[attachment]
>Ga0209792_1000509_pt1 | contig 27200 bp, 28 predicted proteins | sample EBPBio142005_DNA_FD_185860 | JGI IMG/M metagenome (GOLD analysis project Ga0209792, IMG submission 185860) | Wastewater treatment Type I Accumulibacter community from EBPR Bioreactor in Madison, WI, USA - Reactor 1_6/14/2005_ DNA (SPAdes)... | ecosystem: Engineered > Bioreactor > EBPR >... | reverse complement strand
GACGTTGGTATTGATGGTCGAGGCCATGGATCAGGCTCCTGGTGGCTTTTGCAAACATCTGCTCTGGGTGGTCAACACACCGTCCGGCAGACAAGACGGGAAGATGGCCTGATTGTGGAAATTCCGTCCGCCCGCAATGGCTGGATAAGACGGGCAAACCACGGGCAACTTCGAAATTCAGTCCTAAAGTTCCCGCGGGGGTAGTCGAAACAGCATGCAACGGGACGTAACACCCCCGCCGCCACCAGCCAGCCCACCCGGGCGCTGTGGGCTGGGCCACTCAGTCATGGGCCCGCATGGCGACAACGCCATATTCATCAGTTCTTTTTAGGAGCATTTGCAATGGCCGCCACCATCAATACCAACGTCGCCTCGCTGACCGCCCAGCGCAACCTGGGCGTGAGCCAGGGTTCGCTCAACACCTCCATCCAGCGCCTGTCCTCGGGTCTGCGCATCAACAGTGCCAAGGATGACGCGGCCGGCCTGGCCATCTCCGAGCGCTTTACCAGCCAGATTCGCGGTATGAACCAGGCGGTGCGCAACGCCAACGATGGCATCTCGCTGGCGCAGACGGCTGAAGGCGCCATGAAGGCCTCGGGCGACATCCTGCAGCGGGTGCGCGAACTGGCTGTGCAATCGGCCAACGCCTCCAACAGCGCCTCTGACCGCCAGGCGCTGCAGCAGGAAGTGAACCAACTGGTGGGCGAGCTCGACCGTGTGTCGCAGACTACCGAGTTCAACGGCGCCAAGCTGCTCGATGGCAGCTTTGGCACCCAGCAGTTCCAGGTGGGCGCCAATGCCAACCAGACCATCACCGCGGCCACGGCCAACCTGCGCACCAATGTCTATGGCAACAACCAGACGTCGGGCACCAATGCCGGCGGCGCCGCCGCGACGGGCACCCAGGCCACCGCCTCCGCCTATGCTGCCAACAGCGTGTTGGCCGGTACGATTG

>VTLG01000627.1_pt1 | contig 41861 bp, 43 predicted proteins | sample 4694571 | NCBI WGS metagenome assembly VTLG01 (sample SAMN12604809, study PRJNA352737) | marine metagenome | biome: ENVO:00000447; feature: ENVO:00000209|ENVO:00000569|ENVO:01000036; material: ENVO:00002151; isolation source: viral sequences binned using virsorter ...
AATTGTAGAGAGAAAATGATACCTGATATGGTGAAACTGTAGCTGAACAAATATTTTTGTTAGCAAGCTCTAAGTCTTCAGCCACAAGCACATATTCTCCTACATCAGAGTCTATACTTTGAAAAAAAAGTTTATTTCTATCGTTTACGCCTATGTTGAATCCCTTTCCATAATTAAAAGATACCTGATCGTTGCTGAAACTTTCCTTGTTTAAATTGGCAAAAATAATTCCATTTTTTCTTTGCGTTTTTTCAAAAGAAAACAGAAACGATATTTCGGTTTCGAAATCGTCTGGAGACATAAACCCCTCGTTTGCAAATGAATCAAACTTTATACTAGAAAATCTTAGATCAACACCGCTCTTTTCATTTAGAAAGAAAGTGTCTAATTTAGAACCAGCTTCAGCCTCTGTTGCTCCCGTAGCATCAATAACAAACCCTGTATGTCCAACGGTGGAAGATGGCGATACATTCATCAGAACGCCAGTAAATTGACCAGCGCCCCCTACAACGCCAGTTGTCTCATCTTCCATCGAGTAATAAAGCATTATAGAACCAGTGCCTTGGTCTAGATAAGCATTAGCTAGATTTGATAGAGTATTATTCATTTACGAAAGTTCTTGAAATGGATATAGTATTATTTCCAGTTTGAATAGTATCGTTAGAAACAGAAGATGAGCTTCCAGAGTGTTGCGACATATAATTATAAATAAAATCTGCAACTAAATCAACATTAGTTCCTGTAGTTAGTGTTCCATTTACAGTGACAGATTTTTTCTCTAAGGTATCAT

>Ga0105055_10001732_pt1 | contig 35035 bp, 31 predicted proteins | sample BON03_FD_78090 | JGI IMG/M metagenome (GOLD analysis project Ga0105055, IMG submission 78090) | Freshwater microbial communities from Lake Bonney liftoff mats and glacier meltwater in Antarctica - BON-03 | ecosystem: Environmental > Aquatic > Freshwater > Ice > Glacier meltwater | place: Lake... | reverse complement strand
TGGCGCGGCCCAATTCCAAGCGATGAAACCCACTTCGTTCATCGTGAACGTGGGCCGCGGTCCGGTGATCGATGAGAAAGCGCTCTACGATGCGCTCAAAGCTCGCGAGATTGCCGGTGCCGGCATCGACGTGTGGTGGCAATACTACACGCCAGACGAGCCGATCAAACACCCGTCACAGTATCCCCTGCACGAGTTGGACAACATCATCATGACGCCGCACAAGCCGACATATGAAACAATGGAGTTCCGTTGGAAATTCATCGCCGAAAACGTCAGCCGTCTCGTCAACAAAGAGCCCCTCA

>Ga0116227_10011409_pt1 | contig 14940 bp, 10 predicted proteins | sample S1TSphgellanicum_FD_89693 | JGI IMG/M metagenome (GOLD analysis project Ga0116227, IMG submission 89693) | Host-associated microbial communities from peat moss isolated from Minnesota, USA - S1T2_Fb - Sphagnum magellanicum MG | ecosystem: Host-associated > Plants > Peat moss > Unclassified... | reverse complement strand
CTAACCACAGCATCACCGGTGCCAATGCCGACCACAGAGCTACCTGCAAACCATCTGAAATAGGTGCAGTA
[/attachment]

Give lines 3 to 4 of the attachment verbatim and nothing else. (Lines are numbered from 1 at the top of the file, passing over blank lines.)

>VTLG01000627.1_pt1 | contig 41861 bp, 43 predicted proteins | sample 4694571 | NCBI WGS metagenome assembly VTLG01 (sample SAMN12604809, study PRJNA352737) | marine metagenome | biome: ENVO:00000447; feature: ENVO:00000209|ENVO:00000569|ENVO:01000036; material: ENVO:00002151; isolation source: viral sequences binned using virsorter ...
AATTGTAGAGAGAAAATGATACCTGATATGGTGAAACTGTAGCTGAACAAATATTTTTGTTAGCAAGCTCTAAGTCTTCAGCCACAAGCACATATTCTCCTACATCAGAGTCTATACTTTGAAAAAAAAGTTTATTTCTATCGTTTACGCCTATGTTGAATCCCTTTCCATAATTAAAAGATACCTGATCGTTGCTGAAACTTTCCTTGTTTAAATTGGCAAAAATAATTCCATTTTTTCTTTGCGTTTTTTCAAAAGAAAACAGAAACGATATTTCGGTTTCGAAATCGTCTGGAGACATAAACCCCTCGTTTGCAAATGAATCAAACTTTATACTAGAAAATCTTAGATCAACACCGCTCTTTTCATTTAGAAAGAAAGTGTCTAATTTAGAACCAGCTTCAGCCTCTGTTGCTCCCGTAGCATCAATAACAAACCCTGTATGTCCAACGGTGGAAGATGGCGATACATTCATCAGAACGCCAGTAAATTGACCAGCGCCCCCTACAACGCCAGTTGTCTCATCTTCCATCGAGTAATAAAGCATTATAGAACCAGTGCCTTGGTCTAGATAAGCATTAGCTAGATTTGATAGAGTATTATTCATTTACGAAAGTTCTTGAAATGGATATAGTATTATTTCCAGTTTGAATAGTATCGTTAGAAACAGAAGATGAGCTTCCAGAGTGTTGCGACATATAATTATAAATAAAATCTGCAACTAAATCAACATTAGTTCCTGTAGTTAGTGTTCCATTTACAGTGACAGATTTTTTCTCTAAGGTATCAT